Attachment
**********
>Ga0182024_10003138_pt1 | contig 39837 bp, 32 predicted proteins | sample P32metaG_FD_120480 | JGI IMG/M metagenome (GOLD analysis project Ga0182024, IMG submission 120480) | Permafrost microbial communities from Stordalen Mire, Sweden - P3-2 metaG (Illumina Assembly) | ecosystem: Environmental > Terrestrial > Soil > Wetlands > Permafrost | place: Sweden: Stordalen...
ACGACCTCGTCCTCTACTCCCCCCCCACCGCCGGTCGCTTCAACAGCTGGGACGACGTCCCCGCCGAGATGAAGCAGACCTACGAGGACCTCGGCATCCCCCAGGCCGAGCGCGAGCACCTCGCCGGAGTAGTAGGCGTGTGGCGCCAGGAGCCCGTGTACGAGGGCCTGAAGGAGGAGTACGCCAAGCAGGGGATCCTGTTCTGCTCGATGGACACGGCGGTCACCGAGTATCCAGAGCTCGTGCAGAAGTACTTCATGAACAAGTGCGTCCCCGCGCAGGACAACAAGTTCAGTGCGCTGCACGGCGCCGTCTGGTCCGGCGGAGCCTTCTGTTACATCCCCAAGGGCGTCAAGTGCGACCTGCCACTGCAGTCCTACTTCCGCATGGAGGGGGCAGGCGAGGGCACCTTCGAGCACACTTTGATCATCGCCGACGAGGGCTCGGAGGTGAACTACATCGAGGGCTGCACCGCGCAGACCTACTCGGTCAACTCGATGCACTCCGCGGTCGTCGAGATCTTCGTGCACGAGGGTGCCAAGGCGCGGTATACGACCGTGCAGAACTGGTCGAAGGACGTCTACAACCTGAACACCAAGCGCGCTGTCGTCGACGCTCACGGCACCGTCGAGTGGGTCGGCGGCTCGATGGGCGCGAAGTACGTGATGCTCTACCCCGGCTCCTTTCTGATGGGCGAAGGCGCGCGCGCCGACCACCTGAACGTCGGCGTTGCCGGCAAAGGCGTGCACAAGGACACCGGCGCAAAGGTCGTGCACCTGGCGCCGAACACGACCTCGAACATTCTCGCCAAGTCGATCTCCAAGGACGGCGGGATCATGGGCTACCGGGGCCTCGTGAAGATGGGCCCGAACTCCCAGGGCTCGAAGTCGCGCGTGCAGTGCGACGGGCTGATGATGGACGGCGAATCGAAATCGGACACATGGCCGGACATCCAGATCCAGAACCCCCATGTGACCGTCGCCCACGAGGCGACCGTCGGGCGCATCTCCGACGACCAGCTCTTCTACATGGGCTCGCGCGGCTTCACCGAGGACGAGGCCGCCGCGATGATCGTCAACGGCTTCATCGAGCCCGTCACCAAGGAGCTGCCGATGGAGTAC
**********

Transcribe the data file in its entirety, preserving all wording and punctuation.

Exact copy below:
>Ga0182024_10003138_pt1 | contig 39837 bp, 32 predicted proteins | sample P32metaG_FD_120480 | JGI IMG/M metagenome (GOLD analysis project Ga0182024, IMG submission 120480) | Permafrost microbial communities from Stordalen Mire, Sweden - P3-2 metaG (Illumina Assembly) | ecosystem: Environmental > Terrestrial > Soil > Wetlands > Permafrost | place: Sweden: Stordalen...
ACGACCTCGTCCTCTACTCCCCCCCCACCGCCGGTCGCTTCAACAGCTGGGACGACGTCCCCGCCGAGATGAAGCAGACCTACGAGGACCTCGGCATCCCCCAGGCCGAGCGCGAGCACCTCGCCGGAGTAGTAGGCGTGTGGCGCCAGGAGCCCGTGTACGAGGGCCTGAAGGAGGAGTACGCCAAGCAGGGGATCCTGTTCTGCTCGATGGACACGGCGGTCACCGAGTATCCAGAGCTCGTGCAGAAGTACTTCATGAACAAGTGCGTCCCCGCGCAGGACAACAAGTTCAGTGCGCTGCACGGCGCCGTCTGGTCCGGCGGAGCCTTCTGTTACATCCCCAAGGGCGTCAAGTGCGACCTGCCACTGCAGTCCTACTTCCGCATGGAGGGGGCAGGCGAGGGCACCTTCGAGCACACTTTGATCATCGCCGACGAGGGCTCGGAGGTGAACTACATCGAGGGCTGCACCGCGCAGACCTACTCGGTCAACTCGATGCACTCCGCGGTCGTCGAGATCTTCGTGCACGAGGGTGCCAAGGCGCGGTATACGACCGTGCAGAACTGGTCGAAGGACGTCTACAACCTGAACACCAAGCGCGCTGTCGTCGACGCTCACGGCACCGTCGAGTGGGTCGGCGGCTCGATGGGCGCGAAGTACGTGATGCTCTACCCCGGCTCCTTTCTGATGGGCGAAGGCGCGCGCGCCGACCACCTGAACGTCGGCGTTGCCGGCAAAGGCGTGCACAAGGACACCGGCGCAAAGGTCGTGCACCTGGCGCCGAACACGACCTCGAACATTCTCGCCAAGTCGATCTCCAAGGACGGCGGGATCATGGGCTACCGGGGCCTCGTGAAGATGGGCCCGAACTCCCAGGGCTCGAAGTCGCGCGTGCAGTGCGACGGGCTGATGATGGACGGCGAATCGAAATCGGACACATGGCCGGACATCCAGATCCAGAACCCCCATGTGACCGTCGCCCACGAGGCGACCGTCGGGCGCATCTCCGACGACCAGCTCTTCTACATGGGCTCGCGCGGCTTCACCGAGGACGAGGCCGCCGCGATGATCGTCAACGGCTTCATCGAGCCCGTCACCAAGGAGCTGCCGATGGAGTAC